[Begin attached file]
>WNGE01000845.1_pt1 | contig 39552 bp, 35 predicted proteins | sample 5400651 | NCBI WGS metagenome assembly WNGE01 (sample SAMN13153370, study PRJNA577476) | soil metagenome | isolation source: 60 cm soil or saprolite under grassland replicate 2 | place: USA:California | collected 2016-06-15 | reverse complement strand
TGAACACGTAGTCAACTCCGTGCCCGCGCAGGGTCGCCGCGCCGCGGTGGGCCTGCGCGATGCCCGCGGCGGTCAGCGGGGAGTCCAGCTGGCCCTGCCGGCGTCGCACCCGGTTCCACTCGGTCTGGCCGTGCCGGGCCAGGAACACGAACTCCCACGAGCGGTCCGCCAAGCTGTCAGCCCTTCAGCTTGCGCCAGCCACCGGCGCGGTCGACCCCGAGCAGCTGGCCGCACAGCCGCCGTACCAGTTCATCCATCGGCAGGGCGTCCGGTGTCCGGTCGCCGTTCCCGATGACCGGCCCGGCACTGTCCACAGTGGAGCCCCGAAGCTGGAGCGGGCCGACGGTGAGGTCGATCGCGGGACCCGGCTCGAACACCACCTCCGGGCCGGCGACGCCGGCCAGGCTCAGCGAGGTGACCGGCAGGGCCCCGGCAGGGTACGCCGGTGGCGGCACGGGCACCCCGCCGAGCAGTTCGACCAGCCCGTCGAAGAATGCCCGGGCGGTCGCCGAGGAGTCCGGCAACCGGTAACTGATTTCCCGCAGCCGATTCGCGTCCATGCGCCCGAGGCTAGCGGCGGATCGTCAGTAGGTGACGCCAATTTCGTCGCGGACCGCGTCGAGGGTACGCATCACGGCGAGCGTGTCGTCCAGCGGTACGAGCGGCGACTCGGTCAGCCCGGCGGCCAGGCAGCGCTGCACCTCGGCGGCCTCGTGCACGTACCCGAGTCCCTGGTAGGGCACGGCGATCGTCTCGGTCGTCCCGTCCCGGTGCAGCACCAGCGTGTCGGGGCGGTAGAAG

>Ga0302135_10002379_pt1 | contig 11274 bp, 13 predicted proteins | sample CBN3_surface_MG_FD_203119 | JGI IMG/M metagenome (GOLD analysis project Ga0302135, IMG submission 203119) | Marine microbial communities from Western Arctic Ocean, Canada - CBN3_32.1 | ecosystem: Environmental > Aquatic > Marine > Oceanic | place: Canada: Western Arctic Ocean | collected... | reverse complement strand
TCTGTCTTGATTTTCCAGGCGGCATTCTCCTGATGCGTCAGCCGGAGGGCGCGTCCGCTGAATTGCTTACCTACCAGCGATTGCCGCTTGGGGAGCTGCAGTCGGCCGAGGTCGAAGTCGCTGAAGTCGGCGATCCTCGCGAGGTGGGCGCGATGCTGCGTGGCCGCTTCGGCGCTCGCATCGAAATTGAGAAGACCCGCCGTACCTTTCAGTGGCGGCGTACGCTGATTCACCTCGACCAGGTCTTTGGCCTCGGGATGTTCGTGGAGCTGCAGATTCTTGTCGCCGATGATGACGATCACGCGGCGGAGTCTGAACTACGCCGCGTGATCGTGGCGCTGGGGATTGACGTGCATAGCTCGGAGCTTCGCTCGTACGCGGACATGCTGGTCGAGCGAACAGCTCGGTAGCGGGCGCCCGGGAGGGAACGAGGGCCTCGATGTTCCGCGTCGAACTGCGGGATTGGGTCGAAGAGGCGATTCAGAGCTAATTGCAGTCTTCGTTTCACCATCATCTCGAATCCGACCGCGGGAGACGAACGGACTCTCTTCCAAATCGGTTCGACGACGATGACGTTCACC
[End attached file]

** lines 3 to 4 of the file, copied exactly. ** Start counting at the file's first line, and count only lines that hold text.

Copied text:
>Ga0302135_10002379_pt1 | contig 11274 bp, 13 predicted proteins | sample CBN3_surface_MG_FD_203119 | JGI IMG/M metagenome (GOLD analysis project Ga0302135, IMG submission 203119) | Marine microbial communities from Western Arctic Ocean, Canada - CBN3_32.1 | ecosystem: Environmental > Aquatic > Marine > Oceanic | place: Canada: Western Arctic Ocean | collected... | reverse complement strand
TCTGTCTTGATTTTCCAGGCGGCATTCTCCTGATGCGTCAGCCGGAGGGCGCGTCCGCTGAATTGCTTACCTACCAGCGATTGCCGCTTGGGGAGCTGCAGTCGGCCGAGGTCGAAGTCGCTGAAGTCGGCGATCCTCGCGAGGTGGGCGCGATGCTGCGTGGCCGCTTCGGCGCTCGCATCGAAATTGAGAAGACCCGCCGTACCTTTCAGTGGCGGCGTACGCTGATTCACCTCGACCAGGTCTTTGGCCTCGGGATGTTCGTGGAGCTGCAGATTCTTGTCGCCGATGATGACGATCACGCGGCGGAGTCTGAACTACGCCGCGTGATCGTGGCGCTGGGGATTGACGTGCATAGCTCGGAGCTTCGCTCGTACGCGGACATGCTGGTCGAGCGAACAGCTCGGTAGCGGGCGCCCGGGAGGGAACGAGGGCCTCGATGTTCCGCGTCGAACTGCGGGATTGGGTCGAAGAGGCGATTCAGAGCTAATTGCAGTCTTCGTTTCACCATCATCTCGAATCCGACCGCGGGAGACGAACGGACTCTCTTCCAAATCGGTTCGACGACGATGACGTTCACC